In the plain meaning of Scripture, Abraham thus passes his test with flying colors as evidenced by his being blessed by the angel of God – and, his displaying fear of God (expressed in his willingness to sacrifice his son) constitutes the passing of the test. That is, the displaying of fear of God is the essence of the test. But, fear of God does not necessarily need to be expressed in child sacrifice as a form of ritual worship. The story of the binding of Isaac, from a historical point of view, is teaching in the plain meaning of Scripture that fear of God, and devotion to God, can be expressed by animal sacrifice in place of child sacrifice – and, from a historical point of view, the story is coming to uproot child sacrifice as an accepted from of ritual worship.
However, in traditional Judaism, based upon the Hebrew Bible and the Talmudic literature, we do not live by the plain meaning of Scripture. In the Talmudic and medieval periods there were Jewish sects outside of the Jewish rabbinic tradition who did attempt to live according to Scripture – like the Sadducees in the Talmudic period and the Karaites in the medieval period. The terms Pharisees and Sadducees took on a negative connotation due to Christianity, but both the Pharisees and Sadducees were Jewish sects during the Talmudic period.
The Sadducees were a priestly sect, and most of the ancient, hereditary priesthood in Judaism were Sadducees. The Sadducees rejected the rabbinic tradition (the Oral Torah) and attempted to live as much as possible by what was written in Scripture (the Written Torah). The Sadducees disappeared with the destruction of the ancient Temple in Jerusalem by the Romans – the Temple being the institutional center of the priestly cult. The Karaites were a medieval sect who like the ancient Sadducees rejected the rabbinic tradition and attempted to live as much as possible by what was written in Scripture. There were Karaite Jews in large numbers during the medieval period, but they too have largely disappeared.
The Pharisees were a sect that was in the main led by scribes and teachers. The Pharisees did not feel bound by what is written in Scripture but by Scripture as understood according to the rabbinic tradition. The Talmudic rabbis were ideological descendants of the Pharisees. Thus, in traditional Judaism we as Jews live not by what is written in the Bible (the Written Torah) but by the Bible as interpreted by the Jewish rabbinic tradition (the Oral Torah) – the foundation of which is the Talmudic literature.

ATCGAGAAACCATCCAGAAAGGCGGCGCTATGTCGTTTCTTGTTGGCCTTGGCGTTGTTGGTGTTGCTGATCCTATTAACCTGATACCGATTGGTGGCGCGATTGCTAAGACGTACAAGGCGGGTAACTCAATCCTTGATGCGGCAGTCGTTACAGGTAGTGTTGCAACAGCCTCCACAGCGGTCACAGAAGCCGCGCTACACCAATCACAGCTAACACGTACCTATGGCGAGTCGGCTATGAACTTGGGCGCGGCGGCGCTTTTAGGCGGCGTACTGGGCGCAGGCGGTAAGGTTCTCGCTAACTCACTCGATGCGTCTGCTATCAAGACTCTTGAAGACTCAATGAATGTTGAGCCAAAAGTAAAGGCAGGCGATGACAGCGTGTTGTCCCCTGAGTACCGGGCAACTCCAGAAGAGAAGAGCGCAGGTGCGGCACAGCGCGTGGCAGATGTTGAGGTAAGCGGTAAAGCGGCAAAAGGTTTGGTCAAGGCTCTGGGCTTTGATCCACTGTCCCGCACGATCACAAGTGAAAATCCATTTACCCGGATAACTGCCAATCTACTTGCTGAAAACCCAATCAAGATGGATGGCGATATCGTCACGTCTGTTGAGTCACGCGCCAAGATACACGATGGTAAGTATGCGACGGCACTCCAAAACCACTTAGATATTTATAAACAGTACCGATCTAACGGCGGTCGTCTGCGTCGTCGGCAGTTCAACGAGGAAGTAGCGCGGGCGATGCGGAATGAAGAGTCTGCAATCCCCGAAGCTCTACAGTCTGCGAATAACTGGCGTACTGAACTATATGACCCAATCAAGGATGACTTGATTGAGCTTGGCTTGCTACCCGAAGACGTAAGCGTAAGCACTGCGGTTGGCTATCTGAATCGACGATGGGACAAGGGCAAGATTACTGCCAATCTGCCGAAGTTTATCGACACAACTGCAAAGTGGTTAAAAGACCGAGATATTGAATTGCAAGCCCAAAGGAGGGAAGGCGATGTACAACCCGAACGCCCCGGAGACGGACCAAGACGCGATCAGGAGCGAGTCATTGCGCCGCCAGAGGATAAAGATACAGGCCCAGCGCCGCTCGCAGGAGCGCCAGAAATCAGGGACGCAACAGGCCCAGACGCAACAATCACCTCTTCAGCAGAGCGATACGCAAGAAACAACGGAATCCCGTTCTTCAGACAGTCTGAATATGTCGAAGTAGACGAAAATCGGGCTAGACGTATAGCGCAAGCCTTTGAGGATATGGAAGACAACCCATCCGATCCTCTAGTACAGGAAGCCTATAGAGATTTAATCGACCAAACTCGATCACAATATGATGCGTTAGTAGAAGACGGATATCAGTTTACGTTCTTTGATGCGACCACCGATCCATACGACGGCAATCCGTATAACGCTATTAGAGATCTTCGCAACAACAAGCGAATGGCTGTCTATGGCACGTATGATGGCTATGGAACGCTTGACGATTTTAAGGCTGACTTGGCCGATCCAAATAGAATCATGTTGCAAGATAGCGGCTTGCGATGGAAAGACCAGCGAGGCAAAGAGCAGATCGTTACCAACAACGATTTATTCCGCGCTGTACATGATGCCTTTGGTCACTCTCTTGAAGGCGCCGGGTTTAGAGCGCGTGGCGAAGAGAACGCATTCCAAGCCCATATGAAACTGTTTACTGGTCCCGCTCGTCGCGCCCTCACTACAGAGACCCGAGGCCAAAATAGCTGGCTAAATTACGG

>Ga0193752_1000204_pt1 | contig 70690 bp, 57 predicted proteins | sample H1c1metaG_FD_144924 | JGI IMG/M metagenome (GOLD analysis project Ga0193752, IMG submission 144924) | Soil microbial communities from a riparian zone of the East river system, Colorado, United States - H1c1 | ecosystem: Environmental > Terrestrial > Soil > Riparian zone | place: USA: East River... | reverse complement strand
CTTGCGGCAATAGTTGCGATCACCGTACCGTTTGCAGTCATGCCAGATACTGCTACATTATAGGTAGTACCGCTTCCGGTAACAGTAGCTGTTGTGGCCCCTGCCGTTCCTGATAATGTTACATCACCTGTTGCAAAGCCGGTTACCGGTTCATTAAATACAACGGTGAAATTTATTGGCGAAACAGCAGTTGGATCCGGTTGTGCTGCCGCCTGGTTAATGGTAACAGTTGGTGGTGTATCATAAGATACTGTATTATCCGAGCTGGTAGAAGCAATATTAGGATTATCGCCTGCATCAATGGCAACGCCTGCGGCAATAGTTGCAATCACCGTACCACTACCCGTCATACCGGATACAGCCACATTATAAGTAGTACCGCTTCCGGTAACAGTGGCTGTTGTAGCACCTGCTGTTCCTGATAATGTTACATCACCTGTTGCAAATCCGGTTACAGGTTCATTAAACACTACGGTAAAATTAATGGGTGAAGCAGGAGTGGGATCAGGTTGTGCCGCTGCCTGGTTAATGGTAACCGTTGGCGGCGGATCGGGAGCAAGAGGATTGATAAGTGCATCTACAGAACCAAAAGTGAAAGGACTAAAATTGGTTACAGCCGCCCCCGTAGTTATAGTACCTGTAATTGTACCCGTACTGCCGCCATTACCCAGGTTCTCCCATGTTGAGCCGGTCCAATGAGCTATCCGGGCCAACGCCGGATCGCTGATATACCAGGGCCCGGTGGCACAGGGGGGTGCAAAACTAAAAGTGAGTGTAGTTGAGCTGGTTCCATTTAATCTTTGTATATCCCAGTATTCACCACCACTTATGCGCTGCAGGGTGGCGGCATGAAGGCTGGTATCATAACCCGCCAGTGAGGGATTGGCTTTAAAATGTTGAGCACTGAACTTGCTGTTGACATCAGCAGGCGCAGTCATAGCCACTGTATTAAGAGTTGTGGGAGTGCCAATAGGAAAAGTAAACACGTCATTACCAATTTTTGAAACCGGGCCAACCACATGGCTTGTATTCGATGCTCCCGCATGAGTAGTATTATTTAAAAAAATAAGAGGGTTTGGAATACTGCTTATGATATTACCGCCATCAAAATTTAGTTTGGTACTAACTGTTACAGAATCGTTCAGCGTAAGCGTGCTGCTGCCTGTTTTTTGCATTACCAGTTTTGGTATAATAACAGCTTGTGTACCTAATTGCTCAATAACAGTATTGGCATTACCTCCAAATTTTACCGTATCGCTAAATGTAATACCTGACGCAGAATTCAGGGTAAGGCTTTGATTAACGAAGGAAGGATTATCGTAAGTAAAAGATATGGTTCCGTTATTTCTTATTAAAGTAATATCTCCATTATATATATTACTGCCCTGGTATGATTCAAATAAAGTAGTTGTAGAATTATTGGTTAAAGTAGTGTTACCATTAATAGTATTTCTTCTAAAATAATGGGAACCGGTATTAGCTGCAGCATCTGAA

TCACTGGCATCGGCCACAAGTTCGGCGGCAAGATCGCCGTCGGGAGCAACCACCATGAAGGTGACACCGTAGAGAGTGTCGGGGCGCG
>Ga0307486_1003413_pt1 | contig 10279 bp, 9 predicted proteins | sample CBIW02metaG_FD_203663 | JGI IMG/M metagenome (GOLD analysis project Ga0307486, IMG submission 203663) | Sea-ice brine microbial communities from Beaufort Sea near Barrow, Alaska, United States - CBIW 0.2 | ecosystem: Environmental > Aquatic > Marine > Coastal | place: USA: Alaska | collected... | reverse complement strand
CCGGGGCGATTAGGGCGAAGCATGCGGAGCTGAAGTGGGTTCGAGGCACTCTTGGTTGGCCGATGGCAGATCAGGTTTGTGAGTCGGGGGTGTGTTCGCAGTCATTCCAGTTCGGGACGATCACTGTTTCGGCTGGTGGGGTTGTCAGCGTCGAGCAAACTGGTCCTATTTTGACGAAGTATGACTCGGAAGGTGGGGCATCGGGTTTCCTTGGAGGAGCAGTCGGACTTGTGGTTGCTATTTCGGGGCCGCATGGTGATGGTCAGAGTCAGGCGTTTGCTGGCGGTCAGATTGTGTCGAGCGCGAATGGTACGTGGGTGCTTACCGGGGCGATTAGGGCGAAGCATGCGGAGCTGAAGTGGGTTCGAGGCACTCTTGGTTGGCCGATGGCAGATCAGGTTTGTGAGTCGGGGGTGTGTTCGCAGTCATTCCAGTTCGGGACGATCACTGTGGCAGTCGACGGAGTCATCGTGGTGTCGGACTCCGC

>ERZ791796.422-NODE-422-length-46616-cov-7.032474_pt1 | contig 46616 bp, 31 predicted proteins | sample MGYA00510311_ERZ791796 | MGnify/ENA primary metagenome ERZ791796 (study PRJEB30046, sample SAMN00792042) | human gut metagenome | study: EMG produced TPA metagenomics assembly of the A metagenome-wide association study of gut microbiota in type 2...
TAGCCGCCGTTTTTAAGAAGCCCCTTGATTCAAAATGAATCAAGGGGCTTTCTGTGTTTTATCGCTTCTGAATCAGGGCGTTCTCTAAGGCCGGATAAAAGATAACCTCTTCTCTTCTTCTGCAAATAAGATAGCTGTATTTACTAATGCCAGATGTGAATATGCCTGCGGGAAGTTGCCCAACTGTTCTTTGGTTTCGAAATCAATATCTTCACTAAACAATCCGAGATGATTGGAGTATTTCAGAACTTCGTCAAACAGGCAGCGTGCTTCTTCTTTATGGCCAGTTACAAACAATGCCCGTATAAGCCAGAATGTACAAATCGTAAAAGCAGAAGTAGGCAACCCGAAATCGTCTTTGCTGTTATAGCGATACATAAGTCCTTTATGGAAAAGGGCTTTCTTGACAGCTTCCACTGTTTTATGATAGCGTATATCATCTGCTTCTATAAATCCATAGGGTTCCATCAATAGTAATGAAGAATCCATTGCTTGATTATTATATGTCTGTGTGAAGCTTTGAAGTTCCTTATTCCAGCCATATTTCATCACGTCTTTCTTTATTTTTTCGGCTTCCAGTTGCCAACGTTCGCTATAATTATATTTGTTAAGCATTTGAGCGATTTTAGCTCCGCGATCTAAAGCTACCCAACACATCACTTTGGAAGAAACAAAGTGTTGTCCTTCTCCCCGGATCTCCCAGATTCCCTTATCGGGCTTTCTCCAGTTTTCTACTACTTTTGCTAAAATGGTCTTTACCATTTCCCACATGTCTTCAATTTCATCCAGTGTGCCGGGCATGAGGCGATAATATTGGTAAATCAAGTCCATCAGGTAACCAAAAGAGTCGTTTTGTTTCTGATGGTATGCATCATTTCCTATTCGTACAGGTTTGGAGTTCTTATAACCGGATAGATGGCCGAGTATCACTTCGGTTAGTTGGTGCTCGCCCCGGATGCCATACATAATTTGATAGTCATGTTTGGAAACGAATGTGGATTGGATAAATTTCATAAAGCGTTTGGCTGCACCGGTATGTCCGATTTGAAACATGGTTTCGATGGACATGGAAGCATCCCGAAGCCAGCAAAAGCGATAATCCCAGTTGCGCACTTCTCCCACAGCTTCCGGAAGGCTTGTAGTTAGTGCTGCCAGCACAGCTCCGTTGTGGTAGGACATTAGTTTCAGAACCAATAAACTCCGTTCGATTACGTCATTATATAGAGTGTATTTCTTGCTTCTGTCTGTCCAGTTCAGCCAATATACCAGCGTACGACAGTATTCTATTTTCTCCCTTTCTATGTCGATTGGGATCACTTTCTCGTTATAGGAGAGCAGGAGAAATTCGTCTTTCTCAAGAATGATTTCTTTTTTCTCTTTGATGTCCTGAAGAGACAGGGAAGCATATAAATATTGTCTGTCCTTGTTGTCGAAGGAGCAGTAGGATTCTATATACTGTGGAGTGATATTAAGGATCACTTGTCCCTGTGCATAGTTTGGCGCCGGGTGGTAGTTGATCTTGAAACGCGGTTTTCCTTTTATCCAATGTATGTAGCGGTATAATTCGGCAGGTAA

The implications here are enormous – in principle, traditional rabbinic Judaism is not fundamentalist (in the sense of a literal understanding of Biblical texts). The verse “eye for eye, tooth for tooth” (Leviticus 24, 20) is not understood according to the Jewish tradition in its plain or literal meaning as actual bodily punishment, which would reflect a very primitive conception of justice – rather, the verse is understood midrashically (not according to the plain meaning) as requiring monetary compensation. The Talmudic method of midrash was one of not being bound by the plain or literal meaning of Biblical texts, and the method of midrash allowed Judaism to evolve and develop. An important image of Torah (Judaism) in the Talmudic tradition is a tree of life – and, a tree is organic constantly growing and changing, while at the same time preserving its identity.
If we return to the story of the Binding of Isaac, in the plain meaning of Scripture Abraham passes his test with flying colors in displaying the fear of God – however, there are midrashic commentaries of the Talmudic rabbis that were very critical of Abraham in contradistinction to Scripture. I will cite two such examples.